You know what they say, a bad day of fishing is better than a good day at work. And then some. That’s what brought three diverse generations of the Brinneman clan to the shore of Lake Wohlford last week where they found the catfish fishing and it was good.
“We’ve got three catfish in there,” Roy Brinneman said, pointing to a cooler. “They just stocked them and the bite is pretty good.”
Talk about family bonding opportunities, Brinneman is co-manager of a Wildomar US Bank branch. His daughter Isabelle, an incoming Valley Center Primary student and his dad, retired Marine Staff Sgt. Tony Brinneman were along for the bite and loving every second of it.
“This is really good,” Isabella said as she danced around a stationary fishing pole, it’s bait hanging over the lake. Tony Brinneman sat in a chair under an umbrella dispensing veteran insight.
How long has he been doing this? “I been doing this for who knows how long,” Tony Brinneman said before reconsidering. “For the last 40 years at least.”
The family fishing party got started around 6 a.m and planned to stay “until we got tired,” probably around 2 p.m. or so.
Fishing is fun
That’s pretty much the scene at the Escondido-operated lake. While some places such as Lake Hodges rely on rain and runoff, water is pumped into Lake Wohlford so fishing is consistent. Drought or not, the fishing has been excellent here by all accounts.
Jim Dayberry, city of Escondido ranger supervisor, was large and in charge at the lake, more of a labor of love than a mere j-o-b to hear him tell it.
“I love my job,” Dayberry said. “The thing is people who come out here are in a great mood. Who wouldn’t be?”
The fishing has been pretty good this year, Dayberry opined as he noted that 3,000 pounds of catfish were planted last week really boosting the holiday and summer fishing. July 4 was an especially plentiful event with 100 to 200 fishing fools and all 30 of the lake’s boats rented with up to five people per boat.
“The fourth was great,” Dayberry said, “and we had a couple of big bass, including a 9.4 pound bass on a crank-bait.”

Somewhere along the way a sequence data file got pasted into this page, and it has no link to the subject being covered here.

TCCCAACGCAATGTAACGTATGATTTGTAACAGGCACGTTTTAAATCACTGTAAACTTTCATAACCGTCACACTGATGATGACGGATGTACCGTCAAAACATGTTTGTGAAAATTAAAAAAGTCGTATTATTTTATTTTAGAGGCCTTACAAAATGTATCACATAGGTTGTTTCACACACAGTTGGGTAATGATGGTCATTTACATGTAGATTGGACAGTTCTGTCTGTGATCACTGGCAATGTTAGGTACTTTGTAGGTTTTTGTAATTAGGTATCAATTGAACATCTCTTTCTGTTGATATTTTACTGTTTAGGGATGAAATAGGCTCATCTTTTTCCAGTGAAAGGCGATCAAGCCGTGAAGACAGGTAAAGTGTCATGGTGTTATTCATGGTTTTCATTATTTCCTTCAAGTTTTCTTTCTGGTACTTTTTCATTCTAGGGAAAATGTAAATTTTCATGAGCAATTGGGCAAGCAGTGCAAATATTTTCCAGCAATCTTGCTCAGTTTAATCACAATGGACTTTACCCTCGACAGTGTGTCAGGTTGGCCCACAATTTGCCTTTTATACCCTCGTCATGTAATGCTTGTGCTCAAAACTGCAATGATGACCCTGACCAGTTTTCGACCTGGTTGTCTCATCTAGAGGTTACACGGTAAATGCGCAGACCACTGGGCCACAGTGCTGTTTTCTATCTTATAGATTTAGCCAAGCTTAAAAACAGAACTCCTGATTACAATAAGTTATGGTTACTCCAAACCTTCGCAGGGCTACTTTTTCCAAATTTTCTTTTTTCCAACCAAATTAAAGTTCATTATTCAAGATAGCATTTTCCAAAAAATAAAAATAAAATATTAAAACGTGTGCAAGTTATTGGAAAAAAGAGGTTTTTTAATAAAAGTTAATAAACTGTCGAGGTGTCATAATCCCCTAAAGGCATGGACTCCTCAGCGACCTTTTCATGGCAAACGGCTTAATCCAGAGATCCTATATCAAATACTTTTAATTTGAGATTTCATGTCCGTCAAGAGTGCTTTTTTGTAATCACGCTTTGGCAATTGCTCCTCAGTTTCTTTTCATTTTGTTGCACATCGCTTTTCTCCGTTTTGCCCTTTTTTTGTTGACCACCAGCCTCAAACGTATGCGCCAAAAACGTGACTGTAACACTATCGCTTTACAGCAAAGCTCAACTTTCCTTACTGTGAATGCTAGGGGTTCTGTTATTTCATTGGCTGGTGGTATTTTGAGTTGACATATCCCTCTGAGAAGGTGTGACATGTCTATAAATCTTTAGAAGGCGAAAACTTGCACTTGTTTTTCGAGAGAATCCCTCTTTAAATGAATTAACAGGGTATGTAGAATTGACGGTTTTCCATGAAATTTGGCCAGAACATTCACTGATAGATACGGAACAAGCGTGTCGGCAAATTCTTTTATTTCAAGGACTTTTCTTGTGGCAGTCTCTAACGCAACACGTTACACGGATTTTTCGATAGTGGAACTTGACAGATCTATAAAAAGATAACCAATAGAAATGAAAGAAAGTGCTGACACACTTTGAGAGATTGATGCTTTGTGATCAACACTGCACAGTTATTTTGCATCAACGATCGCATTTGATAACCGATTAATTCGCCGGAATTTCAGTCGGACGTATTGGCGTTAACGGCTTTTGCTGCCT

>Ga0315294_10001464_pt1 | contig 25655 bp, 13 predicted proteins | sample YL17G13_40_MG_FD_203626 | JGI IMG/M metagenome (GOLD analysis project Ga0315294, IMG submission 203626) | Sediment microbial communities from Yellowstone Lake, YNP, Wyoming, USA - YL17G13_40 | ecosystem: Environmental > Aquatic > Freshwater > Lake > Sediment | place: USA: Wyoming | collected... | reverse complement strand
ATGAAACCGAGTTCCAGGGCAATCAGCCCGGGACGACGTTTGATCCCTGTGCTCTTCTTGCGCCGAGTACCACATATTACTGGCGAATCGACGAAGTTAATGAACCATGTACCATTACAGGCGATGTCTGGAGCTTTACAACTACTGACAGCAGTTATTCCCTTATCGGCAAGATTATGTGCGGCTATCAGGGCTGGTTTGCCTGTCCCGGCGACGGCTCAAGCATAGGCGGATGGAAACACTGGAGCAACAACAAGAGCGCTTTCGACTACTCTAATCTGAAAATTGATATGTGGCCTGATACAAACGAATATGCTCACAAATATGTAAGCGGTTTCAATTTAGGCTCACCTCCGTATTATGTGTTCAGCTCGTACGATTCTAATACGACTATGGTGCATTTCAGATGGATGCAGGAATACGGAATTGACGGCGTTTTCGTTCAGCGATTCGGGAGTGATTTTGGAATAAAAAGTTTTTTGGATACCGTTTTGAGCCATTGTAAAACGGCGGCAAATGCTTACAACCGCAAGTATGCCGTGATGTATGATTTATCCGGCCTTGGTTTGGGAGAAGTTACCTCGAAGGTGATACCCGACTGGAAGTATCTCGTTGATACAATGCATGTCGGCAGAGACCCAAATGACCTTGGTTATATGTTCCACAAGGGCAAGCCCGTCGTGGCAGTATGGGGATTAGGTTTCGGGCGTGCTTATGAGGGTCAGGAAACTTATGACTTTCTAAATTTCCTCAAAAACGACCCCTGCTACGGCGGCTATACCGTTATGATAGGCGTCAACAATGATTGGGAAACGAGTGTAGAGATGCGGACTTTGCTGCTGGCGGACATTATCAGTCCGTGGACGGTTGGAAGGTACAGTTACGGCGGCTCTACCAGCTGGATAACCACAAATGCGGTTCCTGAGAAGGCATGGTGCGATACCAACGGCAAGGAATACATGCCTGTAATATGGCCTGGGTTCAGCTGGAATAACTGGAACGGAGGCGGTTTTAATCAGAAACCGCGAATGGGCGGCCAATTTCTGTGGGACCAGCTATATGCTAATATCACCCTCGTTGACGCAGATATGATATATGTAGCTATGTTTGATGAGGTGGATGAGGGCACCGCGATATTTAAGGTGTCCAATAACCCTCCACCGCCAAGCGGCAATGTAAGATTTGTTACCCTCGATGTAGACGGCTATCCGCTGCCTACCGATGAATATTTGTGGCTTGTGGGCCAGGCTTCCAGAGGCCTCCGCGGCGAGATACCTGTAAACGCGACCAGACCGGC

Fishing for a derby
Coming as it did on a Saturday, the Fourth of July featured two lakeside anomalies, one of which was good, the other not so much. Twice a year, generally on the Saturday of a holiday weekend, the state of California does away with fishing licenses, waiving the $15 fee. While fishing folk still need a lake permit, the fee abatement is a good tiding. The Saturday over the Labor Day weekend will feature a similar arrangement.
The bittersweet news came in the form of cancellation of the annual Catfish Derby. Interest, as always, was high, by the falling of the Fourth on a Saturday meant a dearth of needed volunteers who were participating in one of the many other Fourth of July events. Have no fear, however, the derby returns next year, Dayberry said.
Another great event loved by one and all passed as well recently. Night fishing was in session with people allowed to fish from boats until 10:45 p.m. and from the shoreline through 11:45 p.m. The kicker to this deal is catfish love to bite at night and when they go for the bait, it’s all over but the catfish dinner.
Dayberry worked 15 years at Lake Dixon for the Escondido water authority before transferring five years ago to Lake Wohlford. He’s seen people come and go during that time. Summer is especially fun as kids on summer break from school come to the lake in mass quantities. Other groups such as the VFW organize outings centered on the lake as well.
For more information on Lake Wohlford now open ever day, visit http://www.lakewohlford.com.